# Homework Help: Find the curvature of the curve

1. Sep 8, 2008

### whynothis

1. The problem statement, all variables and given/known data

Given a parametric curve, $$\alpha(t) = (x(t),y(t) )$$, not necessarily arc length parameterized show that the curvature is given by:

$$k = \frac{x'y'' - y'x''}{|\alpha'|^{3}}$$

2. Relevant equations

As I understand this the curvature is defined from the point of view of a arc length parameterization as
$$k = |\frac{d^{2}\alpha(s)}{ds^{2}}|$$

So I tried using the chain rule...

3. The attempt at a solution

$$\frac{d\alpha}{ds} = \frac{d\alpha}{dt}\frac{dt}{ds}$$where dt/ds = 1/(ds/dt) = $$1/|\frac{d\alpha}{dt}(t)|$$
Then I differentiated again to get...
$$\frac{d}{ds} \frac{d\alpha}{dt}\frac{1}{|\frac{d\alpha}{dt}(t)|} = \frac{d}{dt}\frac{dt}{ds} \frac{d\alpha}{dt}\frac{1}{|\frac{d\alpha}{dt}(t)|}=\frac{d^{2}\alpha}{dt^{2}}\frac{1}{|\frac{d\alpha}{dt}(t)|^{2}}}-\frac{d\alpha}{dt}\frac{\alpha'\cdot\alpha''}{|\frac{d\alpha}{dt}(t)|^{4}}$$

This isn't what I should get. It seems that I am clearly missing something since all the problems I try and do along these lines I am stuck on. Does anyone have any insight on this?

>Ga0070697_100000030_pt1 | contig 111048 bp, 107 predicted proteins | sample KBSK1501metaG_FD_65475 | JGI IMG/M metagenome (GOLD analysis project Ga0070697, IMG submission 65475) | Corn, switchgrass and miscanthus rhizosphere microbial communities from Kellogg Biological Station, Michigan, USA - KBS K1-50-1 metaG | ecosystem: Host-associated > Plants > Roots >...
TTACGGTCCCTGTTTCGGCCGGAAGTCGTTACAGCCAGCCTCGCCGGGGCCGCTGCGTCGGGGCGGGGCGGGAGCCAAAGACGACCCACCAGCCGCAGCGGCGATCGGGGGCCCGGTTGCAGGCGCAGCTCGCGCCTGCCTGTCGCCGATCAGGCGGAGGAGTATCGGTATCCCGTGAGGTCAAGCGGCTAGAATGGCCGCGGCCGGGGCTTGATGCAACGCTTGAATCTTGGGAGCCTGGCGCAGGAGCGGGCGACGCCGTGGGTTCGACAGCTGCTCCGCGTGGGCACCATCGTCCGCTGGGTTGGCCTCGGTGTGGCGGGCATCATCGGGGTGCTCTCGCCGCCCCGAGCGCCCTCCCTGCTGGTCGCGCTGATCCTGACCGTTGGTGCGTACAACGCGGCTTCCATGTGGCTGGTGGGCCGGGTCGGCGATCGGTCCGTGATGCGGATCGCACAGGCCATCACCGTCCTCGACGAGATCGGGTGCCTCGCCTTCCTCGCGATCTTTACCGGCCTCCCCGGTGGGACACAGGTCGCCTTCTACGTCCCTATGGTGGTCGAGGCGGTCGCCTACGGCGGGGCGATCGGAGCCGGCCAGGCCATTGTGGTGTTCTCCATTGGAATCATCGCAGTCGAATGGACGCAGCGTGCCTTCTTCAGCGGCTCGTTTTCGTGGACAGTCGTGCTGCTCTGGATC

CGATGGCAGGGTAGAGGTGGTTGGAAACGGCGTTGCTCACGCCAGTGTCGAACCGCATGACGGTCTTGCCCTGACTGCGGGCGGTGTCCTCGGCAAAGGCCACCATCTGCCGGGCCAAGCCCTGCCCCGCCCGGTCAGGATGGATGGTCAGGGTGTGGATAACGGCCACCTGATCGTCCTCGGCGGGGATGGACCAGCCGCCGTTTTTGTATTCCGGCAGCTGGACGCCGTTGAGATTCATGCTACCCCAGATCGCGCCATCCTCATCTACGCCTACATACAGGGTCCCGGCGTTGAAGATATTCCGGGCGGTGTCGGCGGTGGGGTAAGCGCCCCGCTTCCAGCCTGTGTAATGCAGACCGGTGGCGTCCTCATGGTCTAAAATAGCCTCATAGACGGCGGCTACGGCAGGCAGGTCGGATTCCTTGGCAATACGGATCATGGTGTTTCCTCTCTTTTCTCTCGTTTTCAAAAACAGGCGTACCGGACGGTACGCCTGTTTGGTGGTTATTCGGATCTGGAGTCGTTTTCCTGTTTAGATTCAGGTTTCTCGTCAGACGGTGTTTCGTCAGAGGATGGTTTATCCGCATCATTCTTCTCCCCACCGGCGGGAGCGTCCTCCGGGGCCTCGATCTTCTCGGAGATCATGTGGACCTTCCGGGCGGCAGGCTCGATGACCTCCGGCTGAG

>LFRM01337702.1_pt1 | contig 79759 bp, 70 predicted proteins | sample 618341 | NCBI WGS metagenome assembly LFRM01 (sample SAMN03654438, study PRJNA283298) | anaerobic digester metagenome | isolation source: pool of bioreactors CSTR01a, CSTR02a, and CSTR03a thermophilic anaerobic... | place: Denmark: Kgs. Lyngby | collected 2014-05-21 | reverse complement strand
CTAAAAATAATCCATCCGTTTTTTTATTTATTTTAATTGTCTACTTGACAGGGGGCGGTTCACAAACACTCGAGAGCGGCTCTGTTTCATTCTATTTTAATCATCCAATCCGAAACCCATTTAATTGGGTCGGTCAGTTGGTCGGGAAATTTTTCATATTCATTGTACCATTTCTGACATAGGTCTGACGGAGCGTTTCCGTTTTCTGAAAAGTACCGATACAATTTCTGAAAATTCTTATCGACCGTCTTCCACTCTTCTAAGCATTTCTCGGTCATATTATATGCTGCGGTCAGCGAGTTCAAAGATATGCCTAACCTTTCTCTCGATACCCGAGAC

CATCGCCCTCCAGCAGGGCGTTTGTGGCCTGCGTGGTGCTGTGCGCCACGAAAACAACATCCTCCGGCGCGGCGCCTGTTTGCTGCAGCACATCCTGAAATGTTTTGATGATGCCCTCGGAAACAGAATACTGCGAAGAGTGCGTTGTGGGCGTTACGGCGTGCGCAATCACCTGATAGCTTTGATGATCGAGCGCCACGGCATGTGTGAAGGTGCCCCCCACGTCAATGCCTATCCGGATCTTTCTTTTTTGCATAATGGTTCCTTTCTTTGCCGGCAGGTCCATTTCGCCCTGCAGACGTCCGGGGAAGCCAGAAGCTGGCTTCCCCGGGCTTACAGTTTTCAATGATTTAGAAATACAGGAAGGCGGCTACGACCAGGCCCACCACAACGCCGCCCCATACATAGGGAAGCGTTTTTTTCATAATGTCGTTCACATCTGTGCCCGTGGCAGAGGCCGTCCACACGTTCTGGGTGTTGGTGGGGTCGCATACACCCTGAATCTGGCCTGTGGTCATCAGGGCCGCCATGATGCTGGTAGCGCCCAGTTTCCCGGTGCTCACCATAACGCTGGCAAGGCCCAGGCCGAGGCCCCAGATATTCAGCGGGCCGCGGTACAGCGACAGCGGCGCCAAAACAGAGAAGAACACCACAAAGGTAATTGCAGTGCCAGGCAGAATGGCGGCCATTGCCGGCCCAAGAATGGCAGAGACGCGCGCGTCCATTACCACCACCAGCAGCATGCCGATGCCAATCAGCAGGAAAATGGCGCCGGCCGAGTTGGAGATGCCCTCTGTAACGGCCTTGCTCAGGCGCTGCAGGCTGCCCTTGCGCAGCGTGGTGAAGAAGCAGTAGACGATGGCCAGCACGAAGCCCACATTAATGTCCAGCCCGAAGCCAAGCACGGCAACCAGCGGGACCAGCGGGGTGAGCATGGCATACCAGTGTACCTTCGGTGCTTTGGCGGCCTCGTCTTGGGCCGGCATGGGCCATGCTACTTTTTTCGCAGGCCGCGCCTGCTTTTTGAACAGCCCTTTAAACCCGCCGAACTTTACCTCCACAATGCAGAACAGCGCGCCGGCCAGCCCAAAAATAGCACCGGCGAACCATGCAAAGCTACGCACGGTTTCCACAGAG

Thanks in advanced

2. Sep 8, 2008

### Dick

Re: curvature

Don't you think you ought to start by representing the curve in parametric form (x(t),y(t))? Now start differentiating that. The unit tangent is (x',y')/sqrt(x'^2+y'^2). The curvature is the norm of the derivative of that.

3. Sep 8, 2008

### whynothis

Re: curvature

Thanks for the advice. The expression turned out to be right I just needed to do a little foot work to get it in the same form : )

I am curious to know, however, if you had a more elegant way in mind?

4. Sep 8, 2008

### Dick

Re: curvature

Nah. Just differentiate, cancel some terms and collect stuff.

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